David McKittrick: Police response to Omagh criticisms is impressive but not conclusive

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The Independent Online

The general judgement on yesterday's Police Service of Northern Ireland response to criticisms of the Omagh bomb investigation may well be that it is impressive but not conclusive.

The ombudsman's report which ignited this controversy was both detailed and scathing, with Nuala O'Loan's moral indignation strongly shining through. It set out a formidable case, essentially accusing the police of being both incompetent and over-secretive.

The book-length response produced by Sir Ronnie Flanagan, Northern Ireland's Chief Constable, is also formidable, attacking the ombudsman practically line by line on facts, interpretations and indeed on her basic grasp of policework.

If Mrs O'Loan is correct, senior officers are guilty of a shocking failure of leadership. If Sir Ronnie is right, Mrs O'Loan got almost everything badly wrong, is incompetent and way out of her depth.

Each has now fired a broadside. Mrs O'Loan's report was a striking one, establishing a strong prima facie case against the conduct of the investigation. The police rejoinder is equally striking, containing such a mass of detail that readers will take days to absorb it all.

It too has an indignant tone. The Flanagan response takes on each O'Loan criticism, often in intricate detail, presenting the Omagh investigation and the police response to the ombudsman's inquiry in a completely different light.

This means two versions are now in the public domain. The police presentation is the longer and more detailed, yet the first impression is that while it presents a strong case it does not include a knockout punch capable of flooring the O'Loan thesis.

This means the two competing versions will both be regarded as credible, which means the controversy is bound to continue. In effect, both a prosecution case and a defence have been presented, but the jury is still out.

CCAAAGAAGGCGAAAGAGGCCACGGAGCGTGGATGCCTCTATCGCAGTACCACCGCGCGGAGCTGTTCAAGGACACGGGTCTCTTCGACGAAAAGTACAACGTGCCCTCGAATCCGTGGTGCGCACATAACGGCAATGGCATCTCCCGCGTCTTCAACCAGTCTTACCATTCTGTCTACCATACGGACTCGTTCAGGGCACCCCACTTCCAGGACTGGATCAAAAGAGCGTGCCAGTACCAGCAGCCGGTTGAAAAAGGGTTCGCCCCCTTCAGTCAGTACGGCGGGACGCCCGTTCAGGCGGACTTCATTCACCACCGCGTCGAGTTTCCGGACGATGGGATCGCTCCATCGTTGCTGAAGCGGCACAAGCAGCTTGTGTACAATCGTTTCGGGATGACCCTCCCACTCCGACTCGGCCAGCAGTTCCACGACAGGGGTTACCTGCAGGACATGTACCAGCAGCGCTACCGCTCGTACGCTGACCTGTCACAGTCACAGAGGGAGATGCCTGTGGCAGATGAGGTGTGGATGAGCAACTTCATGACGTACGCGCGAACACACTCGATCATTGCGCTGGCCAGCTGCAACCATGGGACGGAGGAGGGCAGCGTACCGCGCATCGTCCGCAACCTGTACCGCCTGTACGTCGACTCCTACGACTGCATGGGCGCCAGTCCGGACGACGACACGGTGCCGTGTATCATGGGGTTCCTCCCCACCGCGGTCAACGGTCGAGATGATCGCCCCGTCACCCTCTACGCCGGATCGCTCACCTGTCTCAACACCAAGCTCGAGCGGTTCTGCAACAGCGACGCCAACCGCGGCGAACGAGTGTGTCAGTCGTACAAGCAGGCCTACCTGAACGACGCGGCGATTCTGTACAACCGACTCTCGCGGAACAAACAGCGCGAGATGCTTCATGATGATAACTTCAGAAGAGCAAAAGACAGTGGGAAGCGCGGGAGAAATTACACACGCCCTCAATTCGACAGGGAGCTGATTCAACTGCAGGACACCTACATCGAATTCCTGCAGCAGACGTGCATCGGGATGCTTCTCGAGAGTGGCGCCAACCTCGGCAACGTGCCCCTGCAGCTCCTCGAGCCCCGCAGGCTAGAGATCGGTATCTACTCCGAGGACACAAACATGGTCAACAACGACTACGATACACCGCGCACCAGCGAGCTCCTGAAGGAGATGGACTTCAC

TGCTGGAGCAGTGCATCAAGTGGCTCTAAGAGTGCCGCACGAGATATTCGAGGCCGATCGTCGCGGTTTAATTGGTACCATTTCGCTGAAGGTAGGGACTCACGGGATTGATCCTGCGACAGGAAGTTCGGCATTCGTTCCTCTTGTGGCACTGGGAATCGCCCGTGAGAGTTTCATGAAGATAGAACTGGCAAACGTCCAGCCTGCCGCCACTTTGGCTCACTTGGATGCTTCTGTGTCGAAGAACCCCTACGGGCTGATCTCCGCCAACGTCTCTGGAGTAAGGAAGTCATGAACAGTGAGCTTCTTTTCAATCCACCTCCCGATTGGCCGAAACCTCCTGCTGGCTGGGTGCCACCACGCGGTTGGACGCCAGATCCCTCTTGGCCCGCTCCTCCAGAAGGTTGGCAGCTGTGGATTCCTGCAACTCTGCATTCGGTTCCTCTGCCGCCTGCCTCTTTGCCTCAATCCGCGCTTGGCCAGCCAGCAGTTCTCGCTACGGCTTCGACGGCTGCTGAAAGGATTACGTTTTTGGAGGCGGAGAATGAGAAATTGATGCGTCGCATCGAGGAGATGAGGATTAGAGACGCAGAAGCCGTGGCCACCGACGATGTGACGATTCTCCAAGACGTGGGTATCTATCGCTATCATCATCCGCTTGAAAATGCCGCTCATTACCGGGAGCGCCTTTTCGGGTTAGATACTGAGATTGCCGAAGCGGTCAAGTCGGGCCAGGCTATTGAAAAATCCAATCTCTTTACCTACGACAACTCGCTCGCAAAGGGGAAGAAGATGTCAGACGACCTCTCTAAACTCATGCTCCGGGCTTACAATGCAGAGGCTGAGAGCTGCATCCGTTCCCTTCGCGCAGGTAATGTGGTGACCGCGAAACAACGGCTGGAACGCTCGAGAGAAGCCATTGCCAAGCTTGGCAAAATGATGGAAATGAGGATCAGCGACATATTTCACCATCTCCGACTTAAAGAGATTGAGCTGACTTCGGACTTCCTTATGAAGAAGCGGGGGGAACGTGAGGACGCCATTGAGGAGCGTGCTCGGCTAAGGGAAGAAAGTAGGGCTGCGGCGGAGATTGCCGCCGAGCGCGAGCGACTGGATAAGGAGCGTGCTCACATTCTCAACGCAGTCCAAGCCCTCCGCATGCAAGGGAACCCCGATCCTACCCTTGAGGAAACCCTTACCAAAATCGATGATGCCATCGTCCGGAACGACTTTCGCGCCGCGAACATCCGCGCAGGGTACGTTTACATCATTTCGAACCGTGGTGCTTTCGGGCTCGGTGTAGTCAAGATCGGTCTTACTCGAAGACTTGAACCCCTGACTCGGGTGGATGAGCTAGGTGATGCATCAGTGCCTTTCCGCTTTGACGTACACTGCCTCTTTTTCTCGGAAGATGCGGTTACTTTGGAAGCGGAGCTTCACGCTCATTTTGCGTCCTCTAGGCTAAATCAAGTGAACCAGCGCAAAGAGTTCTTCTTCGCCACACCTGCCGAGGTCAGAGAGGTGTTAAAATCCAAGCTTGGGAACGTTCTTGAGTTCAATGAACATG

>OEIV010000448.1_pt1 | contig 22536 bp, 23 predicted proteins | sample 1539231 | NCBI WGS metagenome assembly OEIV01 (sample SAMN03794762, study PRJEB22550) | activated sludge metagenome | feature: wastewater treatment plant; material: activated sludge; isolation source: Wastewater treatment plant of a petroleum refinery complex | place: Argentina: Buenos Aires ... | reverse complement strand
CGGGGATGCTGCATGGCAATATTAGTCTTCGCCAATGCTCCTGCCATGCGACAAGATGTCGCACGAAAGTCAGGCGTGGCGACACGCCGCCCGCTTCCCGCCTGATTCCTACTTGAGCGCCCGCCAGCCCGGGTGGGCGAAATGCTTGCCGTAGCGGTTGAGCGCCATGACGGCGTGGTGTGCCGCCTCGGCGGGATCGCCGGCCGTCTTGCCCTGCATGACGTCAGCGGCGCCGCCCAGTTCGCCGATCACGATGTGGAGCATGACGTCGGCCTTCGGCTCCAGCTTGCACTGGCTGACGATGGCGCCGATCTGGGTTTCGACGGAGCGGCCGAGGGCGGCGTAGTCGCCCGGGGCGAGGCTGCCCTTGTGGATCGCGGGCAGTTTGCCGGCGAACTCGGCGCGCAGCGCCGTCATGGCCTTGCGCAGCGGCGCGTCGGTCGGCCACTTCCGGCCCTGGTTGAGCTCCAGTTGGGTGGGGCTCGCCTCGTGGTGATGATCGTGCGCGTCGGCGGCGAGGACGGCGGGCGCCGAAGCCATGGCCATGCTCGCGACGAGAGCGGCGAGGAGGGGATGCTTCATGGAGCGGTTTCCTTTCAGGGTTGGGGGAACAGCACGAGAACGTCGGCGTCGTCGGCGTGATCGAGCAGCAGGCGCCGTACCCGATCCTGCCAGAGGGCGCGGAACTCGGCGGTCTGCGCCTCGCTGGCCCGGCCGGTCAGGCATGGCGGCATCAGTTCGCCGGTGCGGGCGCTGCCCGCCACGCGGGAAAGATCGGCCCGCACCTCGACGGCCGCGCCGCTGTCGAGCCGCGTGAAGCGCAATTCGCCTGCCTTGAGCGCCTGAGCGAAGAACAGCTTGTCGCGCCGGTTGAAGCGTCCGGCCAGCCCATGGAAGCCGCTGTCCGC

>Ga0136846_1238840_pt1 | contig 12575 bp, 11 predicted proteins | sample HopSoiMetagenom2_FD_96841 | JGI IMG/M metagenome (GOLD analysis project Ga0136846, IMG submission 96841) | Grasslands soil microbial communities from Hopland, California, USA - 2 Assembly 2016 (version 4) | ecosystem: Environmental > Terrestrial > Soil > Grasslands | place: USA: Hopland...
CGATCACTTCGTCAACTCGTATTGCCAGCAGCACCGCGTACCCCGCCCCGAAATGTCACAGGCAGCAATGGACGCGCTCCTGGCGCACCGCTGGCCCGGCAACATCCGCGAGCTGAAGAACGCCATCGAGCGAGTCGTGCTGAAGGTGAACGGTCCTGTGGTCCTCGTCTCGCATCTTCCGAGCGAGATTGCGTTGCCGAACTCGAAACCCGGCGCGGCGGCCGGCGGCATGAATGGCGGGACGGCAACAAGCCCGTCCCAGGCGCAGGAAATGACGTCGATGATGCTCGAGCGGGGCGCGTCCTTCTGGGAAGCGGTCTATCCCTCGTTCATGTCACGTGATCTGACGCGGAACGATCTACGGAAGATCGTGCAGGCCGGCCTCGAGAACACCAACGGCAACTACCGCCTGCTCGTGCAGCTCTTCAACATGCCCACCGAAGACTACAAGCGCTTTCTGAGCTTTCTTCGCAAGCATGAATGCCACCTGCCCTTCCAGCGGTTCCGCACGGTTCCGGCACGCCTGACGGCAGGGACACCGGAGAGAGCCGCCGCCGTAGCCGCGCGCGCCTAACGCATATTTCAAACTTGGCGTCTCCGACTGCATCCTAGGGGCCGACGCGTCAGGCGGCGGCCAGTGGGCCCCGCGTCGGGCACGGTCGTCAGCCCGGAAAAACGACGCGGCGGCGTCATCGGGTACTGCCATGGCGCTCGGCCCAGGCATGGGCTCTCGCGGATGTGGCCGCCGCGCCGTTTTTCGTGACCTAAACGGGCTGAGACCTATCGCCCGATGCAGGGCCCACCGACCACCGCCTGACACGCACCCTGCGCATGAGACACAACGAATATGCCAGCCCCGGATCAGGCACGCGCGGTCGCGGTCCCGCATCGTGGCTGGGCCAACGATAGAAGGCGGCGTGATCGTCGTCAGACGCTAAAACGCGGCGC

First to pass judgement yesterday were the relatives of the dead, whose continued suffering means their views of the two versions will obviously be influenced by deep emotions.

They are locked in a nightmare in which they believe the loss of their loved ones has been compounded by a lack of convictions, and thus a denial of justice. Since this controversy will run on for years, they face many further ordeals.

Although so much information has been released to the public, not all relevant material has been produced. The most important unpublished material is probably an internal review of the Omagh investigation carried out by a senior policeman.

The fact that this produced almost 300 recommendations suggests that its author had significant misgivings about the investigation. Publication might therefore indicate whether he tended more towards the Flanagan or O'Loan versions of events.

A copy of this report has been requested by the Police Board, the new committee set up through the Good Friday Agreement to oversee policing. The board includes representatives from most of the major political parties, Sinn Fein excepted, which means that the Omagh question is guaranteed to remain prominent.

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